Teaching emotions to an autistic child
Teaching emotions to an autistic child may be a hard task because he or she has problems understanding facial expressions and body language.
My son, John finds it hard to control his emotions and also has difficulty interpreting emotions.
The ability to understand emotions starts to develop from birth. Around two months, most babies will laugh and show signs of fear. At 12 months, they can read your face to understand how you feel and even use words to express feelings.
John’s development seems normal when he was 2 months old. He learned how to smile at 2 months but began to manifest problems expressing his emotions by the age of 3. He has severe temper tantrums and always hits his head on the floor whenever he gets frustrated. He did not know at that time how to express his wishes. I find it indescribably painful to see him like this and felt that his behavior is different compared to other children of his age. I felt the need for him to be seen by a doctor and have him diagnosed.
When he was diagnosed at the age of 5, John’s teacher in primary school together with his speech and language therapist provided me with strategies on how he could improve his behavior through teaching him emotions.
The following are the strategies that I utilized to my son:
- Label my own facial expressions by letting him see and telling him what it means. Example: I smile when I am happy. I cry when I am sad. I frown when I am angry.
- Respond to his emotions by acknowledging it. Example: “You are flapping your hands (hand gestures), you must be happy and excited.”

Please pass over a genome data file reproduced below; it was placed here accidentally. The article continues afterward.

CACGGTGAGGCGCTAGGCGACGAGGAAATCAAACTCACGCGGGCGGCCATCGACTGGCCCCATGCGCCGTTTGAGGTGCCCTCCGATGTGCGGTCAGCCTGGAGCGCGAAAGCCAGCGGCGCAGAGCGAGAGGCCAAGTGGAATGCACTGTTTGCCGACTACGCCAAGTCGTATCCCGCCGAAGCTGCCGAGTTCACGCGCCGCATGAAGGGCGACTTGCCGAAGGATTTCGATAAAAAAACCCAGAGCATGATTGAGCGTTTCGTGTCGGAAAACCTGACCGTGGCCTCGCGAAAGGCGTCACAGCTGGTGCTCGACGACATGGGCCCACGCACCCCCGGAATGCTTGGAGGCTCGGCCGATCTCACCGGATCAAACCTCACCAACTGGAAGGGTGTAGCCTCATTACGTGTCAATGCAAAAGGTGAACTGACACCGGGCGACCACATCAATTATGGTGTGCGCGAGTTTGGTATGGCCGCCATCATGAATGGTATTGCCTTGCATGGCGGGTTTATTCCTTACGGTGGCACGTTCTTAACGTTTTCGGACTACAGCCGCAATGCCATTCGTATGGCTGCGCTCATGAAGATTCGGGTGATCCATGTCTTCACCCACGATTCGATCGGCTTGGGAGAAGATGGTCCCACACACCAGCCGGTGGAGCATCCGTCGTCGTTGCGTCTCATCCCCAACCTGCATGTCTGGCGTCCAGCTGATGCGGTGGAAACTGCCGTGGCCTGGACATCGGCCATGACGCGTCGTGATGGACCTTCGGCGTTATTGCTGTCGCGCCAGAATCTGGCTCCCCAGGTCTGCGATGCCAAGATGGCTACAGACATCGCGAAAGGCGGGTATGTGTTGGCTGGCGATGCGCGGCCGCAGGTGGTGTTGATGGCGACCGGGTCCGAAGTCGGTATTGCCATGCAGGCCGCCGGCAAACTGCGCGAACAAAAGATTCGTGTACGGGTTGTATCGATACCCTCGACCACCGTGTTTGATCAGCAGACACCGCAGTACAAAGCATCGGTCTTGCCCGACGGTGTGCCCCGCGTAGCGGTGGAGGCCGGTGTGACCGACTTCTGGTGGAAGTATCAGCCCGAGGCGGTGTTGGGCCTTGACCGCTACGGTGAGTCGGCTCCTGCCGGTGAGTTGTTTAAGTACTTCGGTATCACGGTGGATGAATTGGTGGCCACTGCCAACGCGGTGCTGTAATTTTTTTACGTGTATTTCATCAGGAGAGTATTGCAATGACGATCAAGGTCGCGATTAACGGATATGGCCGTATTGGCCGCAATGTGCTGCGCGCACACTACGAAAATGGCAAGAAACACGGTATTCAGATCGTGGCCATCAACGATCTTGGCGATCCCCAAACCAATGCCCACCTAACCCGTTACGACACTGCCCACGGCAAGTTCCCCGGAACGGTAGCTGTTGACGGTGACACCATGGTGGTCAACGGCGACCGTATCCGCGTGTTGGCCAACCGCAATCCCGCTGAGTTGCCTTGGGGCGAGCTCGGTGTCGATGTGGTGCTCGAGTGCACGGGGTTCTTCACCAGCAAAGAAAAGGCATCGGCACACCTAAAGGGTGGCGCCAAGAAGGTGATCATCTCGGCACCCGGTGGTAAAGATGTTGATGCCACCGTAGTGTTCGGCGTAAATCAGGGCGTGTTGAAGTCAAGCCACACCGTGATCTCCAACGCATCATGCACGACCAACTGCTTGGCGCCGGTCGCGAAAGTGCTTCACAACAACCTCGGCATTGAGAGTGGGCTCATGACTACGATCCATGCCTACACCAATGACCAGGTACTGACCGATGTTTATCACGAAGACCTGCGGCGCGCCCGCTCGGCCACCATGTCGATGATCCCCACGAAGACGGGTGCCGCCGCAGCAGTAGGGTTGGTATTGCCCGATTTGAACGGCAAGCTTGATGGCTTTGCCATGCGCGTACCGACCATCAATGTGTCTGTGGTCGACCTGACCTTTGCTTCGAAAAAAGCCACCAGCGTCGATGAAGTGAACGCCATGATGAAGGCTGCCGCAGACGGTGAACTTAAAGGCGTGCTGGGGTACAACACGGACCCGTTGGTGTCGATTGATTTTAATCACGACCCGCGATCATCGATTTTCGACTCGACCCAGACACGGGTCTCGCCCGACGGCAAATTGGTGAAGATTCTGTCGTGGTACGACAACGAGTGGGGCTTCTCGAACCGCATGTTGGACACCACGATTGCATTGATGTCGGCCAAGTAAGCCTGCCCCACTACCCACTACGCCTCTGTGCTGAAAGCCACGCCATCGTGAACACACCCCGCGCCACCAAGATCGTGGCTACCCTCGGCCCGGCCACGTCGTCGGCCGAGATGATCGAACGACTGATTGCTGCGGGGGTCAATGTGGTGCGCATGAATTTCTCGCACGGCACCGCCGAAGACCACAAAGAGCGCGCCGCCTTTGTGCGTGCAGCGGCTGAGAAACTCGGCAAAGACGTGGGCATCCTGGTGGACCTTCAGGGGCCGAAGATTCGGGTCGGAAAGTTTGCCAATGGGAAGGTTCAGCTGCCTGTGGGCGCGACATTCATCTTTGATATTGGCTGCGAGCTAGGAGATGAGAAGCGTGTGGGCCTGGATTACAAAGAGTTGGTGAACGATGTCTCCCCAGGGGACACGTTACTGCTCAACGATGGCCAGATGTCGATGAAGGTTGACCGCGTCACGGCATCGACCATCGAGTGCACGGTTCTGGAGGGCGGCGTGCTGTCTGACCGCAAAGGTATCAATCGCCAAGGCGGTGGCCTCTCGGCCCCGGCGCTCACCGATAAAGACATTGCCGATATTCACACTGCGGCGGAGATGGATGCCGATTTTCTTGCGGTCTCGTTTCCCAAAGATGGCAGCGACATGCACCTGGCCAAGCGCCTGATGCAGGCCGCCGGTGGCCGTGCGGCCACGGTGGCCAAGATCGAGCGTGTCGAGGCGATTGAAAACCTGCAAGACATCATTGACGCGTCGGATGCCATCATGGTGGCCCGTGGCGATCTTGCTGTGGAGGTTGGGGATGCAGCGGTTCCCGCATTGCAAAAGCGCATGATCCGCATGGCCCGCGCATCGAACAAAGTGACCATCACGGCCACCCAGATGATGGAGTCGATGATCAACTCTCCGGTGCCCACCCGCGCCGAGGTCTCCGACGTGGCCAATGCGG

- Play up with my own emotional responses. Example: “I am so happy! Give me a hug.”
- Call his attention by encouraging him to play with me. Example: “Come on, John! Let us play ‘peek-a-boo’.”
Note: You must exaggerate your feelings by demonstrating what a ‘peek-a-boo’ means by utilizing hand gestures.
- Encourage eye contact by joining in whatever his doing. If he asks for something, I wait until he looks at me and then give him what he wants. I need to exaggerate my expression to get his attention.
- Ask someone to tell my son what I said to draw his attention to that person. This will encourage him to use his eye contact which will help him towards learning people’s emotions through facial expressions. I will explain further how to encourage eye contact on my next post.
A child with autism tends to have problems understanding people’s emotions because of the way he or she perceive people’s faces.
John focuses his attention more on my mouth than my eyes whenever I am talking to him. This means that the information he is getting from me does not impact him on how I feel.
Utilizing the strategies on teaching emotions helped my son to develop his emotions. I also found these important tools that might aid your child to develop his emotions.
from: National Autism Resources Corp
The emotion cards together with teaching social stories to your child will aid your child’s emotional development thus improving his behavior. This was proven effective to my son, John. If you want to learn about social stories, please click on this link.
I sincerely hope these insights have helped in some way and welcome your questions should there be any.